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There are various fields of study under the topic of international economic law, including the law of trade, international business regulation, economic development of under developed countries, international commercial arbitration, the law supporting regional integration of markets, international intellectual property law, and certain aspects of environmental law. International economic law was historically only concerned with the nation-to-nation agreements behind open markets and free trade, such as the North American Free Trade Agreement. With the globalization of world markets since the turn of the 21st century, the definition of this type of law has broadened to include all aspects of international law that touch on the market economics and business transactions between nations and private business entities, between cross-border business entities, and between private business entities and foreign consumer markets.
International economic law is comprised of the legal trade agreements and treatises that support cross-national commercial transactions. The exact parameters of what falls under this umbrella has been changing as the world economic landscape changes in response to the increased globalization of markets. What business and law schools used to label as international business law has morphed in the curricula of many of the world’s most prestigious institutions and is now known as international economic law. Some schools' international business law journals, for example, have repositioned themselves as international economic law journals, and handle the broader application of the topic.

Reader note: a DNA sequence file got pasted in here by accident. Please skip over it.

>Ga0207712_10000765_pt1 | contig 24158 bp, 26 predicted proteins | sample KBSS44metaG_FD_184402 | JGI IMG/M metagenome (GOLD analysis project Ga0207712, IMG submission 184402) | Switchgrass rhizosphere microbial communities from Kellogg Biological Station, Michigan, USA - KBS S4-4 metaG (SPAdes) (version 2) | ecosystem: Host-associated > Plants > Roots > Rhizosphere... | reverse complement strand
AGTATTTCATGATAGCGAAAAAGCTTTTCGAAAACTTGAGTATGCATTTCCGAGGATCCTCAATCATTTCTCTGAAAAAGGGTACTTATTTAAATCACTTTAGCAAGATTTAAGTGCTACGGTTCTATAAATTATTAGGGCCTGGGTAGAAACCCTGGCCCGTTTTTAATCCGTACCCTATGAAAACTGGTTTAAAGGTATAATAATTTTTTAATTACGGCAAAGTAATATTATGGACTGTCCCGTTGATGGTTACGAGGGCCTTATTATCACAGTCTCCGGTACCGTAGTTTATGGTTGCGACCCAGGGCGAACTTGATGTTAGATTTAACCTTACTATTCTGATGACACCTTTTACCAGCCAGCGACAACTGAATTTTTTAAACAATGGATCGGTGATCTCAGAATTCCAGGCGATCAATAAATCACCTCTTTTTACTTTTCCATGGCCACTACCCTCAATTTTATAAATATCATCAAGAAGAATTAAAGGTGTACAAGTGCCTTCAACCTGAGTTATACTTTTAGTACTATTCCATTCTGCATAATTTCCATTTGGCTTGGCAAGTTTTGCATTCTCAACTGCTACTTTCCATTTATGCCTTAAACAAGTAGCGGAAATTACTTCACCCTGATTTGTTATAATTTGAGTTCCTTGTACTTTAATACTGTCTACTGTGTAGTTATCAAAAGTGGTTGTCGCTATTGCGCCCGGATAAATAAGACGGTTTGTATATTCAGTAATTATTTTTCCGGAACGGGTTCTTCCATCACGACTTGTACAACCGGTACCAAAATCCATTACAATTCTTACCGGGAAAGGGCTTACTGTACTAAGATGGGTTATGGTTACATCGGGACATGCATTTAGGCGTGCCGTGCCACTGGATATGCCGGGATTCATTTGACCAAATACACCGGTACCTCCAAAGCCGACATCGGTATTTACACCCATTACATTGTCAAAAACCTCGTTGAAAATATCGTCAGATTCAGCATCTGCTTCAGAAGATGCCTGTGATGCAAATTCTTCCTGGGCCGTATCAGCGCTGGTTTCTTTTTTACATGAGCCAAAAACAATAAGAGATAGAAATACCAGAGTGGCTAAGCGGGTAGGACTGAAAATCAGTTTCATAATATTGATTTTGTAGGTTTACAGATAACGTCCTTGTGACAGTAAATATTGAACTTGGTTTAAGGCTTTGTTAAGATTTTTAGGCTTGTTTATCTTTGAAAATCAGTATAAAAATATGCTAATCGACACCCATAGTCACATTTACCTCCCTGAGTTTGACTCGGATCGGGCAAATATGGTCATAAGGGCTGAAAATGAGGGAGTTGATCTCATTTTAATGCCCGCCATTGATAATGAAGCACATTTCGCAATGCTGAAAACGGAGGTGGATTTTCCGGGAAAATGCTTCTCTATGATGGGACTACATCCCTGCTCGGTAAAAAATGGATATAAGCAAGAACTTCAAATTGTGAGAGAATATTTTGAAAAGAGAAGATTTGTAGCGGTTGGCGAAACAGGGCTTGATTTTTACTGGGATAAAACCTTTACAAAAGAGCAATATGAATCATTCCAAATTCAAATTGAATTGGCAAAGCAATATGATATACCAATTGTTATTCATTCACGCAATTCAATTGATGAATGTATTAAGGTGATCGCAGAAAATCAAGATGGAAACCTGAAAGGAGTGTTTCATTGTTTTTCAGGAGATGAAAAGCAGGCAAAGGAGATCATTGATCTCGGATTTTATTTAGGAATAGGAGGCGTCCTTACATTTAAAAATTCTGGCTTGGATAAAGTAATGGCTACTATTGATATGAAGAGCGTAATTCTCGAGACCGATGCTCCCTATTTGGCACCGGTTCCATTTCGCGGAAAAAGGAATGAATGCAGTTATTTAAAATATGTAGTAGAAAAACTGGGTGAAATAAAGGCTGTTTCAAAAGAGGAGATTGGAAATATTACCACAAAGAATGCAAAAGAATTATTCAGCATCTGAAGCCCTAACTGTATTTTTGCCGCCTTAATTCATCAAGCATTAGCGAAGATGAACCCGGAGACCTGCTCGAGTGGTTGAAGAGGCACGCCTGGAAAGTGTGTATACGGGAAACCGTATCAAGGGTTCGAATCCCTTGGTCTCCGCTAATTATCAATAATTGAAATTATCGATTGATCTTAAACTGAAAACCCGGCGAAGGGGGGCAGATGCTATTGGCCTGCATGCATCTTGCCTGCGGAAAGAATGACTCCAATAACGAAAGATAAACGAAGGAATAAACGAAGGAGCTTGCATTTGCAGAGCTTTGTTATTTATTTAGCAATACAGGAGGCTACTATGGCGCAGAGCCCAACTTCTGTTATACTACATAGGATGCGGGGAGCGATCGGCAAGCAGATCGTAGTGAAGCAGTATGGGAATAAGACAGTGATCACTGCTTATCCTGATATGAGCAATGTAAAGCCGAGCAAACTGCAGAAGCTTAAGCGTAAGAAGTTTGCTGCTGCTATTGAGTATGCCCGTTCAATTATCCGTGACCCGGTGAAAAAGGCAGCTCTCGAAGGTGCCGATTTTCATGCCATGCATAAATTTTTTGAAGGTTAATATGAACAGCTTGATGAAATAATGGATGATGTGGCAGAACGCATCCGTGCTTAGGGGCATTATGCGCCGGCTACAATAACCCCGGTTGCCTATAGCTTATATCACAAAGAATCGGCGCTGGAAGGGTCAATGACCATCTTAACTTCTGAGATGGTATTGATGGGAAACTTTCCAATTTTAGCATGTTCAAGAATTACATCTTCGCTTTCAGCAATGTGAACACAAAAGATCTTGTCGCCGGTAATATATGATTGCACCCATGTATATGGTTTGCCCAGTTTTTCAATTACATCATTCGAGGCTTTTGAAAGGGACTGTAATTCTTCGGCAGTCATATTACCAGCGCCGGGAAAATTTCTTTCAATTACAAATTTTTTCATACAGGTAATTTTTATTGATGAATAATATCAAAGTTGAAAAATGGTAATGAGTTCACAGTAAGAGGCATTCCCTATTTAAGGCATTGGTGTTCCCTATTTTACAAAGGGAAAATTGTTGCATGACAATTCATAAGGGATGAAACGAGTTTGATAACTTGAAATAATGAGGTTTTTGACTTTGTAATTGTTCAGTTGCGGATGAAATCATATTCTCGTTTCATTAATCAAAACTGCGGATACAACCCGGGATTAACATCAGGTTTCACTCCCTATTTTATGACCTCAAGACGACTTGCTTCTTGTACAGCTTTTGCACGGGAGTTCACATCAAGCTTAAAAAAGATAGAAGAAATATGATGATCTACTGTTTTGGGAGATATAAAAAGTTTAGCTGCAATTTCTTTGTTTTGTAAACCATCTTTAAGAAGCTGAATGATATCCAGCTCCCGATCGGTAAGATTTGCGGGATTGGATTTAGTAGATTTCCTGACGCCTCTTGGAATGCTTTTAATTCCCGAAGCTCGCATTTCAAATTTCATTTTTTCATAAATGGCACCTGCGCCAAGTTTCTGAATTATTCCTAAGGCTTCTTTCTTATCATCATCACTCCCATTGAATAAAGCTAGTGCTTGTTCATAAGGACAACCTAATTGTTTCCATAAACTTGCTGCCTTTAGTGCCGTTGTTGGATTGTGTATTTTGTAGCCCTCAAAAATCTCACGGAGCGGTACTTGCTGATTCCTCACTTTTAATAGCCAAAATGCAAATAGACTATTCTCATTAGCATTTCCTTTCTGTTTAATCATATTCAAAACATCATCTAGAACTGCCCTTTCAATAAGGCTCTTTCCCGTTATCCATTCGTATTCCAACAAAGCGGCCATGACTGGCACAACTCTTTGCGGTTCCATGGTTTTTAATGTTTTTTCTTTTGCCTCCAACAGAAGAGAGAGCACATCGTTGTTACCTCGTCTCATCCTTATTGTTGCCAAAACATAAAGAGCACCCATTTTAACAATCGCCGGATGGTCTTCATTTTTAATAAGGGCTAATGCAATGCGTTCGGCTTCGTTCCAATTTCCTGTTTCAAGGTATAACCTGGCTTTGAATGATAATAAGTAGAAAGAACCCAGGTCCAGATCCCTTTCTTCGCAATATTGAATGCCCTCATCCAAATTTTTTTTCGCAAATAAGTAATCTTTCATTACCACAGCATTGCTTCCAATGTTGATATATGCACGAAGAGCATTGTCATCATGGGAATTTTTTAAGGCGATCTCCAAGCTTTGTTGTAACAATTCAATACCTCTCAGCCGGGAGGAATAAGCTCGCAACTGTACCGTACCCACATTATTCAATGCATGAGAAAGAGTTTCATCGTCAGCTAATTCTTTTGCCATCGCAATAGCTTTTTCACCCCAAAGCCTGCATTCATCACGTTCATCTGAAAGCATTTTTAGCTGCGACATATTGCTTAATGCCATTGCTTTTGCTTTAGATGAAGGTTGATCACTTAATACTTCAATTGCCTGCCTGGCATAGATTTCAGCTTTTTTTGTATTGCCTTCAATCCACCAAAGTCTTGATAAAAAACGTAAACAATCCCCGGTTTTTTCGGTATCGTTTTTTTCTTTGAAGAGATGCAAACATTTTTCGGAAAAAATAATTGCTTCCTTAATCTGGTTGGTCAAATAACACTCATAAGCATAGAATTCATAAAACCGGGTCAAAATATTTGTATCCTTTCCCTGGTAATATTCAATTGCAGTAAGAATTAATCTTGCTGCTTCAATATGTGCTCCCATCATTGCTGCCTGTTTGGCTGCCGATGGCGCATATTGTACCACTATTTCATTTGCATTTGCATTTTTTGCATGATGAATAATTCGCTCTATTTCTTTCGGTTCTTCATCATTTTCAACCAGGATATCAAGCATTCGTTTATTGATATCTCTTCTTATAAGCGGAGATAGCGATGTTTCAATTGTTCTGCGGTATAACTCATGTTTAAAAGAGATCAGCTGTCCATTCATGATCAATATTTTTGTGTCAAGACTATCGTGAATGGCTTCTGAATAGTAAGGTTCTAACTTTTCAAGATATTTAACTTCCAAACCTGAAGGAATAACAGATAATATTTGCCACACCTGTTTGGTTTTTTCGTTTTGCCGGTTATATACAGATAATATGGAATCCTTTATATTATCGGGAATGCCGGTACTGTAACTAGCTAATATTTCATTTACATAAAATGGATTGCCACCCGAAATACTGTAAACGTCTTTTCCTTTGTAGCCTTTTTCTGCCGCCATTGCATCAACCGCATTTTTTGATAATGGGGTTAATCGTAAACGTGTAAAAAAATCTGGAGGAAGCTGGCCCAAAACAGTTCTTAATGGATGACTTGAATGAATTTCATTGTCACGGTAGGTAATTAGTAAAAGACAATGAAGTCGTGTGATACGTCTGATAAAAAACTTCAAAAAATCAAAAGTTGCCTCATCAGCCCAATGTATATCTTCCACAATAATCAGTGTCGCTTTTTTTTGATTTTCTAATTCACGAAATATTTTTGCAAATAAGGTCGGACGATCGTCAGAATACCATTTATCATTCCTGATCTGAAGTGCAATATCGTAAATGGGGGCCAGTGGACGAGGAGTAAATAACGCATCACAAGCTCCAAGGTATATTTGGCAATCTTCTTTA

The topics that most scholars and academics would typically include under the international economic law heading fall into three categories. First is economic law between nations, including trade agreements and development policy and projects as applied to under development nations. Second is the economic law between foreign businesses and nations where they want to set up operations, including business regulation and access to markets. Third is cross-border business relations between businesses registered in different countries, including commercial arbitration and intellectual property rights.
Ancillary to the three categories of relations are two areas of study under international economic law that concern themselves with activity that has international implications but is insular to a nation or group in some respect. An example would be the study of the regional integration of markets, such as the creation of the European Union and the stability of the Euro. Access to markets or the environmental impact policy of businesses relocating overseas would fall under this area. International economic law is not fixed in stone, however, and can include other areas of international law as it touches on economics, markets, and business transactions.
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